8 Feb 2022 6:10 p.m
The burgeoning digital art market could be used for money laundering and terrorist financing. This is indicated by a new study by the US Treasury Department. The use of so-called non-fungible tokens would play a decisive role in this.
The Non-Fungible Token (NFT) market could become a platform for high-value art money laundering, according to a US Treasury Department study released on Friday. A press release from the ministry states:
“The emerging digital art market, such as the use of non-fungible tokens, may pose new risks depending on the structure and market incentives.”
NFTs are units of digital data stored and traded online, mostly consisting of photos, videos and audio recordings.
In the 40-page study, the analysts hired by the ministry find that high-quality art is already being used to launder money, but is unlikely to be used to finance terrorism. Physical art is easy to transport – a number of artworks have already been used to disguise illegally obtained funds. At the same time, NFT and the broader digital art sector could be leveraged to facilitate further illicit transactions in the high-value art market, the study found. The authors of the document state:
“Recent sales of high-quality physical and digital artworks involving NFT, including NFT-authenticated works such as Beeple’s ‘Everydays: The First 5000 Days,’ which sold for more than $69 million at a Christie’s auction, are telling suggests that this nascent art sector has reached levels similar to traditional art media.”
Licensed auction houses and art dealers would increasingly offer NFT, referencing platforms such as Dapper Labs, OpenSea and SuperRare. However, if these platforms are classified and regulated as Virtual Asset Service Providers (VASP) by the Financial Action Task Force (FATF), they could be subject to existing anti-money laundering laws. However, according to the study, there are ways art-related digital transactions can bypass regulators.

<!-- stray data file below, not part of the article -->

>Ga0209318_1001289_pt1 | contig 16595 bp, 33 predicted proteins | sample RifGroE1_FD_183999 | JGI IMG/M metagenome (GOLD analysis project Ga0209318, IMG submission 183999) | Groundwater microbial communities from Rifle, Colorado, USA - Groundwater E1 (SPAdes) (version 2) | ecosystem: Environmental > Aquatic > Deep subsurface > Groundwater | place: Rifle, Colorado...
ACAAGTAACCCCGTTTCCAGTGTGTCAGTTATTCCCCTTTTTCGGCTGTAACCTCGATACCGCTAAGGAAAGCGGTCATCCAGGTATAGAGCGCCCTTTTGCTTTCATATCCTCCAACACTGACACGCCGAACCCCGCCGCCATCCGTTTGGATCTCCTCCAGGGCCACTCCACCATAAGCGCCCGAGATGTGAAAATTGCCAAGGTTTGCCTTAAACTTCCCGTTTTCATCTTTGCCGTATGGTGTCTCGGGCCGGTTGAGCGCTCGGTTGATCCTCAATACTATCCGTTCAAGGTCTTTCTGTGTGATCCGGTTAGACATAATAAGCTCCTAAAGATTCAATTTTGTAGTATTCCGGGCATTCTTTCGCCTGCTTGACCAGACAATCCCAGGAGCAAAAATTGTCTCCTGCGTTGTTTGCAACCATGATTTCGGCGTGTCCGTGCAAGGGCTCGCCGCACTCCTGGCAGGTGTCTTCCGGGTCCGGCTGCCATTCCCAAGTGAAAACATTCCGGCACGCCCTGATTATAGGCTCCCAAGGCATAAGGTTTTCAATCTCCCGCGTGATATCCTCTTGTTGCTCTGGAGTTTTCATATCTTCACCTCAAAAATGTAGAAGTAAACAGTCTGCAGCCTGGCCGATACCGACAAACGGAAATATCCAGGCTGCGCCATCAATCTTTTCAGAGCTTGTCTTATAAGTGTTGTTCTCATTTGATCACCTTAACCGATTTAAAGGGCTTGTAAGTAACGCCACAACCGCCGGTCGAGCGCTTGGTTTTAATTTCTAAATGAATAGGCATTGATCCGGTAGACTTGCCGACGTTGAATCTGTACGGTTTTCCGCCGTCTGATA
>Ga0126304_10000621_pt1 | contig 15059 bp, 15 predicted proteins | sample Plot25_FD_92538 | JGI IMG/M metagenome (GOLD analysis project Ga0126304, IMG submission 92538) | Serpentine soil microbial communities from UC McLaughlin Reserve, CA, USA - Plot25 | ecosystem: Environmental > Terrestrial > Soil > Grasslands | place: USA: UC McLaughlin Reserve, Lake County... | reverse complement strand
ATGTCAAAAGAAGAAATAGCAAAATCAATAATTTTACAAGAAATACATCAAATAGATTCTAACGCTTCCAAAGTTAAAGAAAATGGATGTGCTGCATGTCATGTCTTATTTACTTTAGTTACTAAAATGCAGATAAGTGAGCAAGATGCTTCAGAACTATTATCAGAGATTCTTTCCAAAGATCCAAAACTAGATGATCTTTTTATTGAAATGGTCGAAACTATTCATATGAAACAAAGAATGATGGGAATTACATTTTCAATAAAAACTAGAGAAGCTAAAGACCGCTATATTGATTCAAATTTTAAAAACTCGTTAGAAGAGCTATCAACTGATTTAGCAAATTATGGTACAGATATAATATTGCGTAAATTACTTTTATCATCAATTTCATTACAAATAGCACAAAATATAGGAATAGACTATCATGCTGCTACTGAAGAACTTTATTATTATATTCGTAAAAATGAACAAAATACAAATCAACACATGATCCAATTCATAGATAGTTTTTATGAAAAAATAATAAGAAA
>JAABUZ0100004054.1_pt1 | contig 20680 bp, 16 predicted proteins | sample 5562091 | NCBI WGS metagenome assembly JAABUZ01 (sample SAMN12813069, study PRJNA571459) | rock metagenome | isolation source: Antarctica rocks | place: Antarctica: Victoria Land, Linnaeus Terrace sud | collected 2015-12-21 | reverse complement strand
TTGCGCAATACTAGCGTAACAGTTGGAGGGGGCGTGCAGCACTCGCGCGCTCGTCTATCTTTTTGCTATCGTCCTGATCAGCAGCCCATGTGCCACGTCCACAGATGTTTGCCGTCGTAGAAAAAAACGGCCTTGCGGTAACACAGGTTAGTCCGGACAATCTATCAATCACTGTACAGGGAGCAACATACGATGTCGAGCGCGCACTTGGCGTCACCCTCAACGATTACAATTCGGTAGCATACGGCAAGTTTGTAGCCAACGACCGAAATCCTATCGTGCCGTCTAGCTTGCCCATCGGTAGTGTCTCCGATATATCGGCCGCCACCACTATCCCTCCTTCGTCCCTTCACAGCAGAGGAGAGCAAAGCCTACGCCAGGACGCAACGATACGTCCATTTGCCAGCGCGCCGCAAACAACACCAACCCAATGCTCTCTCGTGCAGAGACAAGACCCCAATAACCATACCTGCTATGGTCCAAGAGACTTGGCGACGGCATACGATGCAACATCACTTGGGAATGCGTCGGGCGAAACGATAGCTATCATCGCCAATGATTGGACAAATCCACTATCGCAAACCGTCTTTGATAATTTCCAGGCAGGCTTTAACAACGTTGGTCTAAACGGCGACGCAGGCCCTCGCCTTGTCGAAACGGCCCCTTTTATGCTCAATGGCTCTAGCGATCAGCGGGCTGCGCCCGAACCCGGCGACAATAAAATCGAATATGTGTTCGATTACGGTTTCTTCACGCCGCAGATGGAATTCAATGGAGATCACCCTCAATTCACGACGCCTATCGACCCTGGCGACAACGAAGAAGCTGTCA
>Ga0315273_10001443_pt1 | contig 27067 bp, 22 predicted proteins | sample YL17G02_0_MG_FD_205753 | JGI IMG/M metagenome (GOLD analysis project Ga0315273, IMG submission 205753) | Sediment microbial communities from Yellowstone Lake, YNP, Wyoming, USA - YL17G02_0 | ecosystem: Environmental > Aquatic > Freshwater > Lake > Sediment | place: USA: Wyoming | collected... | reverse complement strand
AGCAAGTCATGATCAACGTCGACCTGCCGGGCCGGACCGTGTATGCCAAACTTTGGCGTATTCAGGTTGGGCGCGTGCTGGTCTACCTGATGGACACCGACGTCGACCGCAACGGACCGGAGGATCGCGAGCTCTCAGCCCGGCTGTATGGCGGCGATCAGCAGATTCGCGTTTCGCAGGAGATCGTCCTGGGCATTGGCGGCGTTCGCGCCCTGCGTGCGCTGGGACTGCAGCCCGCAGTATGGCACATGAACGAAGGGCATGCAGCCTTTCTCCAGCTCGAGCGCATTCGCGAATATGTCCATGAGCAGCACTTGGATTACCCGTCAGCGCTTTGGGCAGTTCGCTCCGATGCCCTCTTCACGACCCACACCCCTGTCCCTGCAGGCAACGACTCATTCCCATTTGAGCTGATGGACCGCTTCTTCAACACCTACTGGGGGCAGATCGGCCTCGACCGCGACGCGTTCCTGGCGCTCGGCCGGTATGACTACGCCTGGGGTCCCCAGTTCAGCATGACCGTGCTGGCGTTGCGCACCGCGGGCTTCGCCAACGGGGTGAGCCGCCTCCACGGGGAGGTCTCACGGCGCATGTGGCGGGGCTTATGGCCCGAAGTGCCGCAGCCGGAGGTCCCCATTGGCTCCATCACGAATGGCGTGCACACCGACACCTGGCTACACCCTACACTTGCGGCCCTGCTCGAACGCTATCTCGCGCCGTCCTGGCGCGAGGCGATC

The analysts highlight:
“NFTs can be used for money laundering by criminals buying an NFT with illicit funds and then transacting with themselves to keep a record of the sales on the blockchain. The NFT could then be sold to an unknowing person who would trick the criminal with it clean funds unrelated to a previous crime.”
Also, so-called smart contracts, designed to automatically pay royalties to the content producer whenever an NFT is sold, could encourage transactions that circumvent regulations. At the same time, auction houses might not be able to keep up with all transactions or verify the buyer’s identity, the study warns.
While the study makes no specific recommendations to regulate the threat, it does suggest that the US Treasury Department should consider applying art market regulations to combat money laundering and terrorist financing, including customer identification and suspicious activity reporting regulations.
In the first quarter of 2021, the NFT market was worth $1.5 billion, compared to approximately $20 billion in the US physical art market in 2020.